Connect with us

News

CNN Contributor Suggests Making it ‘Hard’ to be Unvaccinated

So much for bodily sovereignty.

Published

on

vaccines

We are fast approaching the point of the pandemic in which everyone who wanted to be vaccinated against COVID-19 has achieved that goal.  For the government, this should be the point where they  pat themselves on the back for making those shots available as quickly as they did, and they move on.  After all, we have bodily sovereignty here in the United States, and the feds shouldn’t be sticking their nose too far into our business on that front.

But no.  Instead of respecting the decisions that so many Americans have made, it appears as though governmental forces and corporate entities are pushing the idea of treating unvaccinated Americans like second-class citizens, segregating them within crowds and requiring them to maintain stricter safety standards than the rest of us.

Now, one CNN contributor has said the quiet part out loud, stating that life should be “hard” for those who choose to remain unvaccinated.

Trending: Civilian Alerts Airmen After Noticing Something Odd Coming from Back of F-15 Jet, Now They're Thanking Him

CNN medical contributor Dr. Leana Wen suggested Saturday that life needs to be “hard” for Americans who have not received a COVID-19 vaccine and individuals who refuse to get shots should perhaps face weekly testings.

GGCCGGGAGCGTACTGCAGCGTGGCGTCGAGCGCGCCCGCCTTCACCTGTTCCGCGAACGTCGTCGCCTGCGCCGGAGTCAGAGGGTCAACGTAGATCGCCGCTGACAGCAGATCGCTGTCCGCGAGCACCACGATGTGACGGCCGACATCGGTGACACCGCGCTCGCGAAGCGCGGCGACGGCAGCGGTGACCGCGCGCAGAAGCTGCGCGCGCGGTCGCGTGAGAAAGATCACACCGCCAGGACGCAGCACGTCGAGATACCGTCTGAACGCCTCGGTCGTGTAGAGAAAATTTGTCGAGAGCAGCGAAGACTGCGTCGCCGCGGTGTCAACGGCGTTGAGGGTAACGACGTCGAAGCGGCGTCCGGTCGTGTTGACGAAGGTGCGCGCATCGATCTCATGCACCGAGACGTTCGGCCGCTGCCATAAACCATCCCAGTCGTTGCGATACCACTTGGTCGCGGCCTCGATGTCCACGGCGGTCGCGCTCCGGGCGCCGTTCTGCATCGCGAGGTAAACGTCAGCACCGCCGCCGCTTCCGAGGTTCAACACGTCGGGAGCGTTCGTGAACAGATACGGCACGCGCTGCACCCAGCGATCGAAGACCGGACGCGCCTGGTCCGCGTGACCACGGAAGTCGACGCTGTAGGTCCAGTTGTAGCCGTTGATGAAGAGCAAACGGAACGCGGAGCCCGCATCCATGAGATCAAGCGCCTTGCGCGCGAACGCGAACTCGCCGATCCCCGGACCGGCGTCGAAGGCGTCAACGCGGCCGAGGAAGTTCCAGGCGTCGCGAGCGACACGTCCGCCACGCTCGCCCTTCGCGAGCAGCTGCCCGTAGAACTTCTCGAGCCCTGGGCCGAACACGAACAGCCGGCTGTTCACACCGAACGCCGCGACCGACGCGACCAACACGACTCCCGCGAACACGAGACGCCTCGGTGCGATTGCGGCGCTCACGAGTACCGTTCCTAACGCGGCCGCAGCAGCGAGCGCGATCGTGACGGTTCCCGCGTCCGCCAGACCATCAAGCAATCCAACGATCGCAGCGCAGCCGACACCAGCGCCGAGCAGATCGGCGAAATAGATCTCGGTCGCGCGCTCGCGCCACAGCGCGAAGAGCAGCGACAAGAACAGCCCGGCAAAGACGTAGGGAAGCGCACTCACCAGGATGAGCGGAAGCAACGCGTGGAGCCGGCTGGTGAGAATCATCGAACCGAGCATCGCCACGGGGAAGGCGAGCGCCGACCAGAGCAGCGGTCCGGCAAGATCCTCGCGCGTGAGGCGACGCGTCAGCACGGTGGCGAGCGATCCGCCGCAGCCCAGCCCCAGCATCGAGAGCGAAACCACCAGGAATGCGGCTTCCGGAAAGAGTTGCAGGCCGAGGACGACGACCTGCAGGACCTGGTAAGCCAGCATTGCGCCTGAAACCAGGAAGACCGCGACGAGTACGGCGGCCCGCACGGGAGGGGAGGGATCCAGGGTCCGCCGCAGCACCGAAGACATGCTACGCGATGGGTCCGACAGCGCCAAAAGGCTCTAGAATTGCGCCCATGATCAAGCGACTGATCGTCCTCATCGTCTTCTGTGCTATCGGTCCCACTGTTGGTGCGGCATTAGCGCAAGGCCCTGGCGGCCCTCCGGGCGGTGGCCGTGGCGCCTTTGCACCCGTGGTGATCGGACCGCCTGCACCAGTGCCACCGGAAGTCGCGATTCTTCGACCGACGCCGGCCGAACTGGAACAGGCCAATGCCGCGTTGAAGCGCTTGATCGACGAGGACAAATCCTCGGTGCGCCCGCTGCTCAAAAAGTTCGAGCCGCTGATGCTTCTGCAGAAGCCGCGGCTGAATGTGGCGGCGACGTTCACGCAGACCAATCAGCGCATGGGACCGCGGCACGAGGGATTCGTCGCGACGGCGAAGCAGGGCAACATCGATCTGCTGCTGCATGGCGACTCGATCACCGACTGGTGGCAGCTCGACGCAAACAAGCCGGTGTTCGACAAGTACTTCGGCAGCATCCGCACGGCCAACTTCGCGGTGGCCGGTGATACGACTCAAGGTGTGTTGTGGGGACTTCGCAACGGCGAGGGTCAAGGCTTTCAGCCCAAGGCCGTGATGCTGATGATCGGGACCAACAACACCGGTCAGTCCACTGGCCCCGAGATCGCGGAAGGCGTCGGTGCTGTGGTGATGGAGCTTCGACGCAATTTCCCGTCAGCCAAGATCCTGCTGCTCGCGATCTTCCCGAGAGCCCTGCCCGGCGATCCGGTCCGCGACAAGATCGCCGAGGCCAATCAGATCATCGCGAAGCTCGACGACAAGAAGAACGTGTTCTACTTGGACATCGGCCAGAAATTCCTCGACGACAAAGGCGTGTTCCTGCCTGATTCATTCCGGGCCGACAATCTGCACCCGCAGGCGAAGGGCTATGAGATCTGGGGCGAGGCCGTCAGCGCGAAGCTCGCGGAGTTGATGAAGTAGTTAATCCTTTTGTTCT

take our poll - story continues below

Do you think Cubans are fighting for healthcare or freedom from Communism?

  • Do you think Cubans are fighting for healthcare or freedom from Communism?

  • This field is for validation purposes and should be left unchanged.
Completing this poll grants you access to Flag And Cross updates free of charge. You may opt out at anytime. You also agree to this site's Privacy Policy and Terms of Use.

“It needs to be hard for people to remain unvaccinated,” Wen, the former Planned Parenthood president, said. “Right now, it’s kind of the opposite.”

Unvaccinated people, she fretted, can at the moment go about their lives as normal without any consequence.

“But at some point these mandates, by workplaces, by schools, I think it will be important to say, ‘Hey, you can opt out, but if you want to opt out, you have to sign these forms, you have to get twice weekly testing,’” Wen said. “Basically, we need to make getting vaccinated the easy choice.”

The sentiment isn’t likely to go over well with the roughly 30% of Americans who’ve decided against receiving a COVID-19 inoculation.

News

International Athletic Authorities Set to Review Marijuana Use Policies

The marijuana revolution is going global.

Published

on